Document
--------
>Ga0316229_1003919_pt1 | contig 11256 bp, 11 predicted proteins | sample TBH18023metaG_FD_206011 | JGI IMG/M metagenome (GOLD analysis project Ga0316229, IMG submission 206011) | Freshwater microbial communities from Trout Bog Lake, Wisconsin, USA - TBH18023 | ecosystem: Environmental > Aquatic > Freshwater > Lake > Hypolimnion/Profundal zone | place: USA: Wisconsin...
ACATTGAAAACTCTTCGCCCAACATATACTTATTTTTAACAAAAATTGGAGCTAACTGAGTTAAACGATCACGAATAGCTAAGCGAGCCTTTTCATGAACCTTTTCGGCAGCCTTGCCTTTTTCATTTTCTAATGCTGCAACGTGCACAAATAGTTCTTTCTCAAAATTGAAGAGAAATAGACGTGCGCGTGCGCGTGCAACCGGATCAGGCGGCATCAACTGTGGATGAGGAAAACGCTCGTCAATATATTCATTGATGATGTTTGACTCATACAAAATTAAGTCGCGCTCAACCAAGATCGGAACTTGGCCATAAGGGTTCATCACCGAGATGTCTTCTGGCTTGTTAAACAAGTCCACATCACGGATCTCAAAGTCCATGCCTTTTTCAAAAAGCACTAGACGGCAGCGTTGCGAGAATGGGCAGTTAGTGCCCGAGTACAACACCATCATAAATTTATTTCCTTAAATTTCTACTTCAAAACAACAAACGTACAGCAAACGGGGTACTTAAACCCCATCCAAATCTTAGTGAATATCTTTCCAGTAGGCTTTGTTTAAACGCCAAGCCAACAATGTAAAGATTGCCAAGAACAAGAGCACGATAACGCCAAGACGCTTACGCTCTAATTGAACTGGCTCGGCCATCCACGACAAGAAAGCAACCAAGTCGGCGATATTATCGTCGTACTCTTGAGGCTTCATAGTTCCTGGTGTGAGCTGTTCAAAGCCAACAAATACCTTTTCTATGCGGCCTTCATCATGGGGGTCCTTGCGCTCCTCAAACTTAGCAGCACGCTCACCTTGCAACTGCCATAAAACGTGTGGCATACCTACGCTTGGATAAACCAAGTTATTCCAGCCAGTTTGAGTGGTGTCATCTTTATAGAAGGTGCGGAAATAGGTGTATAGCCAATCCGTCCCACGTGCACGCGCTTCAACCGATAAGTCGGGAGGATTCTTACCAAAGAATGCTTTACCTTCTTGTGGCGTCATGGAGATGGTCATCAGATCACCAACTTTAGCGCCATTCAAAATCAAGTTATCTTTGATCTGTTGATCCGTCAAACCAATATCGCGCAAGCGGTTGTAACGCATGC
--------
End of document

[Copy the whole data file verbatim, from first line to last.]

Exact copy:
>Ga0316229_1003919_pt1 | contig 11256 bp, 11 predicted proteins | sample TBH18023metaG_FD_206011 | JGI IMG/M metagenome (GOLD analysis project Ga0316229, IMG submission 206011) | Freshwater microbial communities from Trout Bog Lake, Wisconsin, USA - TBH18023 | ecosystem: Environmental > Aquatic > Freshwater > Lake > Hypolimnion/Profundal zone | place: USA: Wisconsin...
ACATTGAAAACTCTTCGCCCAACATATACTTATTTTTAACAAAAATTGGAGCTAACTGAGTTAAACGATCACGAATAGCTAAGCGAGCCTTTTCATGAACCTTTTCGGCAGCCTTGCCTTTTTCATTTTCTAATGCTGCAACGTGCACAAATAGTTCTTTCTCAAAATTGAAGAGAAATAGACGTGCGCGTGCGCGTGCAACCGGATCAGGCGGCATCAACTGTGGATGAGGAAAACGCTCGTCAATATATTCATTGATGATGTTTGACTCATACAAAATTAAGTCGCGCTCAACCAAGATCGGAACTTGGCCATAAGGGTTCATCACCGAGATGTCTTCTGGCTTGTTAAACAAGTCCACATCACGGATCTCAAAGTCCATGCCTTTTTCAAAAAGCACTAGACGGCAGCGTTGCGAGAATGGGCAGTTAGTGCCCGAGTACAACACCATCATAAATTTATTTCCTTAAATTTCTACTTCAAAACAACAAACGTACAGCAAACGGGGTACTTAAACCCCATCCAAATCTTAGTGAATATCTTTCCAGTAGGCTTTGTTTAAACGCCAAGCCAACAATGTAAAGATTGCCAAGAACAAGAGCACGATAACGCCAAGACGCTTACGCTCTAATTGAACTGGCTCGGCCATCCACGACAAGAAAGCAACCAAGTCGGCGATATTATCGTCGTACTCTTGAGGCTTCATAGTTCCTGGTGTGAGCTGTTCAAAGCCAACAAATACCTTTTCTATGCGGCCTTCATCATGGGGGTCCTTGCGCTCCTCAAACTTAGCAGCACGCTCACCTTGCAACTGCCATAAAACGTGTGGCATACCTACGCTTGGATAAACCAAGTTATTCCAGCCAGTTTGAGTGGTGTCATCTTTATAGAAGGTGCGGAAATAGGTGTATAGCCAATCCGTCCCACGTGCACGCGCTTCAACCGATAAGTCGGGAGGATTCTTACCAAAGAATGCTTTACCTTCTTGTGGCGTCATGGAGATGGTCATCAGATCACCAACTTTAGCGCCATTCAAAATCAAGTTATCTTTGATCTGTTGATCCGTCAAACCAATATCGCGCAAGCGGTTGTAACGCATGC